By THE SUNDAY NATION
Respondents also hoped that in the months before the next election, the junta would do better in improving the economy and tackling bread-and-butter issues.
The Suan Dusit Poll was conducted between Monday and Friday, canvassing 1,264 respondents across the country.
While more than three-quarters of the people surveyed saw the economy as stagnant and nearly 84 per cent called for steps to improve the situation, almost 74 per cent were happy with the junta’s success in ending political street protests.
More than 70 per cent also said that there had been some improvement in curbing corruption over the past three years.
Nearly two-thirds of respondents acknowledged the junta’s efforts to regulate order in society and their success in cracking down on forest encroachment and reclaiming forests from people illegal occupying land.
People said there had been some progress since the 2014 coup in following the road map to democracy (55 per cent) and carrying out the reform plans, including the development of the fundamental structure (53 per cent).
But, decline was seen in some areas, according to the poll. Besides the ailing economy, about 72 per cent of the respondents noted a decline in law enforcement and more restrictions of |freedom.
Almost 70 per cent also complained of a drop in the price of agricultural products.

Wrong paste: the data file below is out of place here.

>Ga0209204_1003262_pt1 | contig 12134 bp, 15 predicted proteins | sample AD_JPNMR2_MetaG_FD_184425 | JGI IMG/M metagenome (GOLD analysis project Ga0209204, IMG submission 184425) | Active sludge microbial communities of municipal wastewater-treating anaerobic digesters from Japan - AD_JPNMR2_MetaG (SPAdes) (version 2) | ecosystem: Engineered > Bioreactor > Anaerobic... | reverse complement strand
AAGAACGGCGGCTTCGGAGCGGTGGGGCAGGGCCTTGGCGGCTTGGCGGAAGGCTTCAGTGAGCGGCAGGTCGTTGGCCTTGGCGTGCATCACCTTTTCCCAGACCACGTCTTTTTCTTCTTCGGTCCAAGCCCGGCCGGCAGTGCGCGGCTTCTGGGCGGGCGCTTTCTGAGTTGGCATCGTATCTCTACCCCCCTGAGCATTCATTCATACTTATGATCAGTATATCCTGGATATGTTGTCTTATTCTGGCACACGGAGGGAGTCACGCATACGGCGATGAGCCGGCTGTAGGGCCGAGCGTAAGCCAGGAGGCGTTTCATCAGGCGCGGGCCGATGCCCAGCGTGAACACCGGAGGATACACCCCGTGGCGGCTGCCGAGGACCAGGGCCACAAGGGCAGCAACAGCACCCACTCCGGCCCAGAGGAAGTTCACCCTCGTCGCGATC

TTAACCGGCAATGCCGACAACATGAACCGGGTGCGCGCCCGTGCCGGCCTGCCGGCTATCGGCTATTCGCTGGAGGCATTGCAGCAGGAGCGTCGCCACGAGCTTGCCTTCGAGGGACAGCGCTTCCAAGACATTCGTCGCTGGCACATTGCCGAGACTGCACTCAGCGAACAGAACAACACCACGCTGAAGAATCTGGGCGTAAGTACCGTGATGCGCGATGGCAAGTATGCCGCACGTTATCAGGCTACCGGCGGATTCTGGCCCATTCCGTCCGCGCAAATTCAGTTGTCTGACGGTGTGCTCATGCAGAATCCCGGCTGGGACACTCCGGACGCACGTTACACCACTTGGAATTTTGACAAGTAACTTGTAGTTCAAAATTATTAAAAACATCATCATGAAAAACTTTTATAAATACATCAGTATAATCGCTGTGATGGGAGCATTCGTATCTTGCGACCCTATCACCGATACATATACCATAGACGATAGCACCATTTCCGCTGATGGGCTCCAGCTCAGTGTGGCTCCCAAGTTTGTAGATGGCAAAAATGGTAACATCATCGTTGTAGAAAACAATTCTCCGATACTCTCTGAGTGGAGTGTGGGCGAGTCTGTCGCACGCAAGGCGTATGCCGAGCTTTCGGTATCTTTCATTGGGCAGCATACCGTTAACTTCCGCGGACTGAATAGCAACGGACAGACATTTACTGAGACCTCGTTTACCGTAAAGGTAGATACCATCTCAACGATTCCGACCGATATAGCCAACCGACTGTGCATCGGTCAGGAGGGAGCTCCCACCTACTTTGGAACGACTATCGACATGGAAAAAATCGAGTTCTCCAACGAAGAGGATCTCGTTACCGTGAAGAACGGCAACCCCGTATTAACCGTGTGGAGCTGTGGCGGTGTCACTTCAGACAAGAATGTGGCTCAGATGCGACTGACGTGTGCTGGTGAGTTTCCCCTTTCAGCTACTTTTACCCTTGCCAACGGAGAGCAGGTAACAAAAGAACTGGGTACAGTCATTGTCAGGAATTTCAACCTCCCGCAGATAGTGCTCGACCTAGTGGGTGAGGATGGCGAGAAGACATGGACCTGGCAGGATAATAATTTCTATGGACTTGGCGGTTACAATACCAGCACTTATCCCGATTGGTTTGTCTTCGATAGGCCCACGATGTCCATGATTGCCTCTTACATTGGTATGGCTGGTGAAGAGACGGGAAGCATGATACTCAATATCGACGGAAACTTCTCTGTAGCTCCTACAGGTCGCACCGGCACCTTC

Other areas of public concern were deterioration in governance as well as government expenditure (61 per cent) and increasing violence in the South (58 per cent).
About 83 per cent of poll respondents hoped the government would look into welfare relief for sick and unemployed people.
Nearly three-quarters said they expect less corruption, while more than 71 per cent said they wanted to see the government follow the road map and nearly 71 per cent expected legal |amendments to make punishments fair and |proportionate.
Meanwhile, Democrat Party deputy spokesman Pramuan Empia yesterday disputed a claim by the National Council for Peace and Order (NCPO) that its performance over the past three years was “satisfactory”.
He said a weak economy, resulting from the people’s poor purchasing power, seemed to be the major problem.
Pramuan called on the government’s economic team to “descend from its ivory tower” and find out for themselves the economic problems people on the streets face.